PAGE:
On the first look, this movie looks like a typical Bollywood masala flick with a probable love story and a dozen times done over ending. This one surprises you and not in the right way. It comes across as a confused, abrupt, patched together kind of film where the director got up one day and put unmatched pieces of a puzzle together.
The roles in the film of any of the characters look tired and lost. They are unaware most times of what is happening and burdened by the pressure of pulling together an otherwise shoddy script. The screenplay is far from being structured, and repeated variations of the same song have a hammering effect on the brain. The title track Jhoom Barabar Jhoom has more variations than the human mind can register for a dance sequence, which a part of the storyline. It is as if the music director could not come up with any other tracks, and hence they had to use the same one again and again.
Amitabh Bachhan is like a ghost who appears and disappears with no purpose. To add to the misery, his outfit has no logic amidst the suave London setting and looks pitiful for the legendary actor.
Meet The Cast & Crew
Director Shaad Ali has characters outlined as Ricky Thukral (Abhishek Bachhan) as a Bhatinda born brat who happens to meet the London based Alvira Khan (Preity Zinta) who is a Pakistani by origin. They are shown to be engaged to their respective partners — Alvira to the charming Bobby Deol and Ricky to the stunning Lara Dutta.
Post their encounter, Ricky and Alvira go their separate ways, with a nagging feeling of a karmic connection between the both of them. When they feel they have moved on, they meet again with their partners at South Hall. For some unknown reason, decide to enter a dance competition to prove their chemistry. Over several mad, illogical events overridden by over the top acting, the film ends with a predictable and uninteresting climax.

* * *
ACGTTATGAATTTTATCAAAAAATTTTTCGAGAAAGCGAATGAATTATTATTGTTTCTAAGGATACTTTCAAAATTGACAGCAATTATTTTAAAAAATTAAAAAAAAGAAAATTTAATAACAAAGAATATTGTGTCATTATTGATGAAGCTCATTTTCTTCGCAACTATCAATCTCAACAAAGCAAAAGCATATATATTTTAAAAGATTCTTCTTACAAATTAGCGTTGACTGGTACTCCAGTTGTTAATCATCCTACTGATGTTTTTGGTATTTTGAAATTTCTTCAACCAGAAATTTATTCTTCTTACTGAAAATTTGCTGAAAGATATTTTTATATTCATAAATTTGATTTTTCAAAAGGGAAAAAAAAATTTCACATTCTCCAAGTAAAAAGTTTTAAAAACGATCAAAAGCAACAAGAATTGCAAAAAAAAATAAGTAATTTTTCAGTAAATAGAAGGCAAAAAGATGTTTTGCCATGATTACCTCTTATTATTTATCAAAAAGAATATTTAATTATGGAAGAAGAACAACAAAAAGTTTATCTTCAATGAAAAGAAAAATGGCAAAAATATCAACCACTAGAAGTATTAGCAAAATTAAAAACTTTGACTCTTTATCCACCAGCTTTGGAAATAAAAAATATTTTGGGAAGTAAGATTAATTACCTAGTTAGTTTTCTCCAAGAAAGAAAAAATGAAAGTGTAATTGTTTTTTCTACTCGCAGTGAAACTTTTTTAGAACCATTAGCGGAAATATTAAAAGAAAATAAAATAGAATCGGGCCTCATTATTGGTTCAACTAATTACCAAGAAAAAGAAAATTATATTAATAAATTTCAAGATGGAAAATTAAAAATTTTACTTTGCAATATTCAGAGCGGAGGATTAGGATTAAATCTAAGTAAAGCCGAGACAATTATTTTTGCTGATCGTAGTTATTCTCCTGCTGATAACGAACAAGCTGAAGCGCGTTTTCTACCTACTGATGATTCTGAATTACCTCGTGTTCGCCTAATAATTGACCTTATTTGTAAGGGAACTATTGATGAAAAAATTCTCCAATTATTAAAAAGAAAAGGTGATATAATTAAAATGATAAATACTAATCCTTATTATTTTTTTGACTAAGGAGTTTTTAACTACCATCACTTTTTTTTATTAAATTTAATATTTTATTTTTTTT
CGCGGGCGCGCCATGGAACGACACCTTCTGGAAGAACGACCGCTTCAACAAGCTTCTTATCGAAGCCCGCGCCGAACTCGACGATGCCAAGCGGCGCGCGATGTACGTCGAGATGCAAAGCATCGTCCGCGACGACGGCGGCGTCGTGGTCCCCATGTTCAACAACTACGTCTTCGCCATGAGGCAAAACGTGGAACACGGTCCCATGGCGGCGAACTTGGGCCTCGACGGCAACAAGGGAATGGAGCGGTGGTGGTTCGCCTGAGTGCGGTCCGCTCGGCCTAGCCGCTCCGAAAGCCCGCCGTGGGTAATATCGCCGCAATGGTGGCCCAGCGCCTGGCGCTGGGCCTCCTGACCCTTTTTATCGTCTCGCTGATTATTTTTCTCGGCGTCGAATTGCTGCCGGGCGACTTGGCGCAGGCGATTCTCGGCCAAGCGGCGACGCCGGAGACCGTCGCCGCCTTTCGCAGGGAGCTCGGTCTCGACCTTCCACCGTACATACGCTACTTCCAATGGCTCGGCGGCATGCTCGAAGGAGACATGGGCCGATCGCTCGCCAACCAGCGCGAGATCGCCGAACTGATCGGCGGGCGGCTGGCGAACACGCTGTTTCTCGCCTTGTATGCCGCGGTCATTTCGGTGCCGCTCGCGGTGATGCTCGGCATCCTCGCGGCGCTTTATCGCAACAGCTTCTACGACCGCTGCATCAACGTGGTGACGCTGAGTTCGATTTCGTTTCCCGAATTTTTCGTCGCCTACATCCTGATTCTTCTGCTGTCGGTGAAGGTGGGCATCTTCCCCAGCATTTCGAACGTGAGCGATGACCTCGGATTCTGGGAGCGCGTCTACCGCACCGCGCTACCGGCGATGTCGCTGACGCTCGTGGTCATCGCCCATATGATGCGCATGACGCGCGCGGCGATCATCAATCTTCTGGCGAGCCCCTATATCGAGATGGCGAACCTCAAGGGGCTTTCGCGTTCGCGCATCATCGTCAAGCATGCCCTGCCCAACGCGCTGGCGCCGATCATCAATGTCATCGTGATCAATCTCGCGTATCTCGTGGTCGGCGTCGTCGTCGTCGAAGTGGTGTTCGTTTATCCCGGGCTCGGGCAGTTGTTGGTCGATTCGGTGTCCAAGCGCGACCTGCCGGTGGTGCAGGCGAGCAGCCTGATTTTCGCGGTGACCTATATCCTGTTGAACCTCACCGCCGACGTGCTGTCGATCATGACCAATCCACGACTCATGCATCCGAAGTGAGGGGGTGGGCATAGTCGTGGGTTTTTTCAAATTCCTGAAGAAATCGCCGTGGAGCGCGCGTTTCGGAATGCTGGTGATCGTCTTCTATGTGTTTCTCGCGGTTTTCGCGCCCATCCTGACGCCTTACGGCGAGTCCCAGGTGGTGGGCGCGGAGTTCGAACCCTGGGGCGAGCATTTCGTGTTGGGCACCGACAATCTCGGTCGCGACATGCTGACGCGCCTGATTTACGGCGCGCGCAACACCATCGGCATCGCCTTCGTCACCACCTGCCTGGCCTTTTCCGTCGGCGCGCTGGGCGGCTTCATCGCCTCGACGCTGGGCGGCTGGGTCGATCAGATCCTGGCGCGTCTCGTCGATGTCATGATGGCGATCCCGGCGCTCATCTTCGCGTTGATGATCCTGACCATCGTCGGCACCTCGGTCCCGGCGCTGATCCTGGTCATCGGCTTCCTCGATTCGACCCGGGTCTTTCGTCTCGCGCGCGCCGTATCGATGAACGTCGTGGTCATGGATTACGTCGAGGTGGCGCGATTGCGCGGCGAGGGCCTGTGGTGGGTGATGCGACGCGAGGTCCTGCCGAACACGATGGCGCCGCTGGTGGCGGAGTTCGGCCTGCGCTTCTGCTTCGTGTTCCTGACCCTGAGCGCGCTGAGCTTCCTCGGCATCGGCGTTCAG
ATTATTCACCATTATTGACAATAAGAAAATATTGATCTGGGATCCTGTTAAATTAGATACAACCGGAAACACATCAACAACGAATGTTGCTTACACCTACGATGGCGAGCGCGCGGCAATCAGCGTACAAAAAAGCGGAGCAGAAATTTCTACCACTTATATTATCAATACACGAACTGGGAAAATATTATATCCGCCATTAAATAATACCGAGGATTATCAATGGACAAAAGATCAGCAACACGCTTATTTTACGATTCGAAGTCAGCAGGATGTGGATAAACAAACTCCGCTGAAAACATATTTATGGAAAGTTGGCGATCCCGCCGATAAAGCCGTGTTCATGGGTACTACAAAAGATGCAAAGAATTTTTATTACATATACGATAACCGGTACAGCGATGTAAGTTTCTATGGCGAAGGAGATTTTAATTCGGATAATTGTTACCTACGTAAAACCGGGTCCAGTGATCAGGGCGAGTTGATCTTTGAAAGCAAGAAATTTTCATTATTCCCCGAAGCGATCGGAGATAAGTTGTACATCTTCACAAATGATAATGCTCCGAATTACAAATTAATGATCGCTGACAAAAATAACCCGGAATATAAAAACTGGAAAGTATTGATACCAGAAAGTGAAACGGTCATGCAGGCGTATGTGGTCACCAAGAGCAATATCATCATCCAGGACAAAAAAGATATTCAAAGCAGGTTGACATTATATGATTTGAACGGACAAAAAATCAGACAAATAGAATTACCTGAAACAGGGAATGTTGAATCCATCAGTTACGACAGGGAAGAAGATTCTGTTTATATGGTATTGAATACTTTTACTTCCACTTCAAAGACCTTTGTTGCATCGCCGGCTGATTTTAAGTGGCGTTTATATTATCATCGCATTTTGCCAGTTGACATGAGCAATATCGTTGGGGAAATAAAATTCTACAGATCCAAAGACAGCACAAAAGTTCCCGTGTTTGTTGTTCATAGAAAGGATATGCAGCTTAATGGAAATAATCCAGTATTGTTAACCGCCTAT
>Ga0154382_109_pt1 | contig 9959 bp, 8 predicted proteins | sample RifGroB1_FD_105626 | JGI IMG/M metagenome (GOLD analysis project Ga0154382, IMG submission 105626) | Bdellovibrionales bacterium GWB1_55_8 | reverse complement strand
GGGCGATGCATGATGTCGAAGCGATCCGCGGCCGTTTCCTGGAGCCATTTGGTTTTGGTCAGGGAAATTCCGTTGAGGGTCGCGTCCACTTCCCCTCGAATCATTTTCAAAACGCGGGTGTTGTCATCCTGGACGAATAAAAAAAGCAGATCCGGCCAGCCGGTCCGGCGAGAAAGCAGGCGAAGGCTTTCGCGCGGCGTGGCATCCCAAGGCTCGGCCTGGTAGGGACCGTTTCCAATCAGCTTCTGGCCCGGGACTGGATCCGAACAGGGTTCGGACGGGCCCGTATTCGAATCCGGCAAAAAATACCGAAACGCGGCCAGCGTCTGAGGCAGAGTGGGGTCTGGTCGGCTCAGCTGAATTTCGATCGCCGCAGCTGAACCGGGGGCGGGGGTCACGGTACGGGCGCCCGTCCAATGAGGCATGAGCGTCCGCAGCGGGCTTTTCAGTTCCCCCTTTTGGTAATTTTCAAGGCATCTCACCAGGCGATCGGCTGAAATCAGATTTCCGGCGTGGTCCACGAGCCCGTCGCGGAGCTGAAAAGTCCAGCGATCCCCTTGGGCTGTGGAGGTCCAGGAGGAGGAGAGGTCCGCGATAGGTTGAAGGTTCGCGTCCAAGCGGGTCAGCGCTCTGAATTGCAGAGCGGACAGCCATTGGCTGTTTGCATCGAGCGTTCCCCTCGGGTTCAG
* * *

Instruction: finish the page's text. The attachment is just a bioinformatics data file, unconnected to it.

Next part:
The length of the film is over 2.5 hours long and bores the audience because it offers nothing to hold their attention. Songs, songs, and more variations of the same song are jarring and seemingly unrelated to what the storyline is. Dance sequences are more of vengeance acting than enacting dance forms.
Even the lead actresses with their stunning outfits and looks can’t save this film. Abhishek is dull and boring, and Bobby doesn’t have much of a role to hold the movie on its shoulders. Even the mighty legend Amitabh Bachchan is used merely as an accessory whose purpose is only known to the director. He suddenly pops into the dance competition as well and dances to the title track; how no one knows.
Jhoom Barabar Jhoom is Shaad Ali’s attempt at resurrecting a mangled mess of a script, to begin with, and turn it into an even bigger disaster. Heads up for this one; stay as far away as possible from this film.